Furthermore, in an impressive large multicenter retrospective study that included 2541 patients, authors analyzed if hydroxychloroquine alone or in combination with azithromycin, or neither drug, was associated with in-hospital mortality in patients with COVID-19. Some patients had severe COVID-19 needing intensive care treatment. In this study, hydroxychloroquine was used as prescribed at our hospital, but azithromycin dose was lower than that used in our study. The combination of hydroxychloroquine + azithromycin was reserved for patients with severe COVID-19 and minimal cardiac risk factors. They found that hydroxychloroquine alone or in association with azithromycin was associated with reduction in COVID-19 mortality with respiratory failure as the primary cause of death.22 However, this has not been confirmed in subsequent clinical trials.

In the COALITION II trial, patients received treatment with hydroxychloroquine (400 mg twice daily for 10 days) in different Brazilian hospitals for severe COVID-19. Authors found that hydroxychloroquine associated with azithromycin did not improve clinical outcomes compared to standard treatment in severe COVID-19.23 Moreover, in the RECOVERY trial, with 1561 patients hospitalized with COVID-19, authors found that hydroxychloroquine at high doses was not associated with reduction in 28-day mortality, but was associated with worse outcomes (increased length of hospital stay and progression to invasive mechanical ventilation and death).24 These findings, along with other studies, indicated that hydroxychloroquine was not effective for hospitalized patients with severe COVID-19, even prescribed in different doses.25 But discussion regarding its use in patients with milder SARS-CoV-2 infection remained in course in different countries.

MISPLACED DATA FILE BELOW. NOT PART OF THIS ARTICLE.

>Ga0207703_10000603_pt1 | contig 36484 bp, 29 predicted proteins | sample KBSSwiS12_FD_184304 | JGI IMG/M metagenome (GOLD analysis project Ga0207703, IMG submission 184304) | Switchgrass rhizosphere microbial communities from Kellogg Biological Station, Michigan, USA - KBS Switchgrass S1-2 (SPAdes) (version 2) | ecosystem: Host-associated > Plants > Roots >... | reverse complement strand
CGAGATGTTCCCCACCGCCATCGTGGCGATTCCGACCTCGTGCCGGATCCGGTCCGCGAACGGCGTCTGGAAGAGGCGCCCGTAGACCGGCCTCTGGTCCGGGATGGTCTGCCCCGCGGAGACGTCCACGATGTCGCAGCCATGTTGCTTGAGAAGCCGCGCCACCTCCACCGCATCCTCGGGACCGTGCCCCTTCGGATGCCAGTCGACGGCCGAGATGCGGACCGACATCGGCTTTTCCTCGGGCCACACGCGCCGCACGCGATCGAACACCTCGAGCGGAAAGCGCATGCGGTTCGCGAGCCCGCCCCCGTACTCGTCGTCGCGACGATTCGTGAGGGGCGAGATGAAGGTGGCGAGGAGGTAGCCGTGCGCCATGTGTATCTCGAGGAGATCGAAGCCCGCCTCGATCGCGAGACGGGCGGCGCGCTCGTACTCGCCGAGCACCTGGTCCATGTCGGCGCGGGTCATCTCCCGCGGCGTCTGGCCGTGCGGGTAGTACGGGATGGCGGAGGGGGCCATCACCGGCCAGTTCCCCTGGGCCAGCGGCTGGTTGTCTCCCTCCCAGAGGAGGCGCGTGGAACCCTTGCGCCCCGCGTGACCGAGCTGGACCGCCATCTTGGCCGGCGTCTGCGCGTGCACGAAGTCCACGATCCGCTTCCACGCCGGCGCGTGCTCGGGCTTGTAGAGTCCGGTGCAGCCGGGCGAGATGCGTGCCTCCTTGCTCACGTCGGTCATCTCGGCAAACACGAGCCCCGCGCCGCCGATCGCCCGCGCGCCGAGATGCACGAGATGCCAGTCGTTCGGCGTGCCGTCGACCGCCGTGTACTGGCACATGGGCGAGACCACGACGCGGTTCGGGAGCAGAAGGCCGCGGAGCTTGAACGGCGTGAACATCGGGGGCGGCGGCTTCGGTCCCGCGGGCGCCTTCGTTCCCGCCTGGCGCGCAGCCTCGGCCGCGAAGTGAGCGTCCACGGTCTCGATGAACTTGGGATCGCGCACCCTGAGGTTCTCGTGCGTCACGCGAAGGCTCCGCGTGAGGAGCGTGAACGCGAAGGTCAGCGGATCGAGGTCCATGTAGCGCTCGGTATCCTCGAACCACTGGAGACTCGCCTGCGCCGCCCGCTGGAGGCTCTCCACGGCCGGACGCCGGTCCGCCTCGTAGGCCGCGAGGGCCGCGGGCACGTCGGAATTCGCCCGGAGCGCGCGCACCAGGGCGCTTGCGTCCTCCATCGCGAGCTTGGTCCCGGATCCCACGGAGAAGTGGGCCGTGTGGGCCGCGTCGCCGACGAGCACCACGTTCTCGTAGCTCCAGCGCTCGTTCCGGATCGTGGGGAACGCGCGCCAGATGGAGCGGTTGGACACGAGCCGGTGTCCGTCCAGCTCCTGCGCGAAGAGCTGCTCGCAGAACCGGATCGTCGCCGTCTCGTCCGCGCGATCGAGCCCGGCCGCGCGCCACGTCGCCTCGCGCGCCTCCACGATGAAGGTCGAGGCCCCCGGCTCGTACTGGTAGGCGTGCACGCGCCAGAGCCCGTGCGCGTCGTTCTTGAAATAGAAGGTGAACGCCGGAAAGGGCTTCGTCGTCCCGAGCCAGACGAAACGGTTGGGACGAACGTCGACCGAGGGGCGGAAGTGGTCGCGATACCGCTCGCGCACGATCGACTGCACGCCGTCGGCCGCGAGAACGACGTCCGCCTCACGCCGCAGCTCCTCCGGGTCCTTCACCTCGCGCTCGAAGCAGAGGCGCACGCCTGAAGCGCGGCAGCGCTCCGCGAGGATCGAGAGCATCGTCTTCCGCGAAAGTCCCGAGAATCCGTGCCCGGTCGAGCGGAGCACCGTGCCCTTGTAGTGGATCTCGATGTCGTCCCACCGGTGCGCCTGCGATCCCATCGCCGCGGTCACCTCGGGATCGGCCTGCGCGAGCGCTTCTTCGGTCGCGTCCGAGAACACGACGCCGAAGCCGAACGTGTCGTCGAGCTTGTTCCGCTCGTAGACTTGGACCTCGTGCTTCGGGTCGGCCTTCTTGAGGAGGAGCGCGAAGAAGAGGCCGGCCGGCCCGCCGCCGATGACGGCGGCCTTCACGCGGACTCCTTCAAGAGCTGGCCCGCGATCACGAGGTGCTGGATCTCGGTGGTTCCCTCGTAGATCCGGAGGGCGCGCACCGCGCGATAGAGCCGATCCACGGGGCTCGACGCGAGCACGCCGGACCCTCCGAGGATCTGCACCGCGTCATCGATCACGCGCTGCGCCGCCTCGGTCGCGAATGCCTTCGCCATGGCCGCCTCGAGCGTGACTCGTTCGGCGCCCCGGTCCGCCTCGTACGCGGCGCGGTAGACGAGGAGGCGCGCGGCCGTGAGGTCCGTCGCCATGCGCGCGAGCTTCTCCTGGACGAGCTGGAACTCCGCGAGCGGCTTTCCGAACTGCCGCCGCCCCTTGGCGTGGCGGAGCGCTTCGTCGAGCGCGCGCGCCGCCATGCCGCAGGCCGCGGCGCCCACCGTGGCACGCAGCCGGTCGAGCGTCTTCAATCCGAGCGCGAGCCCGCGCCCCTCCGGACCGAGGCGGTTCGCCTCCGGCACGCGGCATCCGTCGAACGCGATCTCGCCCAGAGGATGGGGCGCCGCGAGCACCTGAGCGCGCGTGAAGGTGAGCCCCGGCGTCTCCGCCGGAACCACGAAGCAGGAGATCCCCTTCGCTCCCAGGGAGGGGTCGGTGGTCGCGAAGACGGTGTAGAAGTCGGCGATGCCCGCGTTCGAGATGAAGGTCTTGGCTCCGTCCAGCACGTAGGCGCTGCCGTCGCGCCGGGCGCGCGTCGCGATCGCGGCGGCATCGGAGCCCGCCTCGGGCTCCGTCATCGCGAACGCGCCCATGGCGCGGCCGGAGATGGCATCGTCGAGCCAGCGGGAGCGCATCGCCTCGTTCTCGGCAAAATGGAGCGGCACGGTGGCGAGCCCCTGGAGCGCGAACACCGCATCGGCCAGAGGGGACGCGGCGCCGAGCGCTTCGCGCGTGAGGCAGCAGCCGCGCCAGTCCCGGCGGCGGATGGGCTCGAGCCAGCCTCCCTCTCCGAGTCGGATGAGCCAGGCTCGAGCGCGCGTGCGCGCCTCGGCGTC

In our study, exclusively focused on patients admitted for mild to moderate COVID-19 related ARDS, with baseline qSOFA 0 or 1 and not requiring invasive oxygen therapy, hydroxychloroquine plus azithromycin use was neither associated with lower mortality nor lower need of invasive oxygen therapy, lower transfer rate to ICU or lower duration of hospitalization. The only baseline significant differences between our study groups were lower median age, lower percentage of pulmonary involvement (with no difference in the number of affected lung segments) and lower CRP in the active group, which could ameliorate the results of the active treatment. But this was not seen. Similar results were found in an open-label, multicenter, randomized, controlled trial, entitled COALITION COVID-19 BRAZIL I. In this trial, authors assessed whether hydroxychloroquine, alone or in combination with azithromycin, would be effective in improving clinical status in the same levels of disease severity (mild to moderate), but with more time of active treatment (seven days).26 They did not find any significant difference in clinical outcomes among groups. They found more frequent adverse events in patients who received hydroxychloroquine, either in combination or alone, regarding QTc prolongation and increase in liver-enzyme levels compared to patients who did not receive either medication. In our study, we did not find any difference regarding liver enzyme levels, but we found greater CRP and LDH peak values during follow-up, which suggested more systemic inflammation in the course of the disease in the active group. Our findings are also consistent with recent published meta-analyses assessing the outcomes of COVID-19 patients treated with hydroxychloroquine as monotherapy or combined with azithromycin that showed no benefit in mild to moderate disease.27–29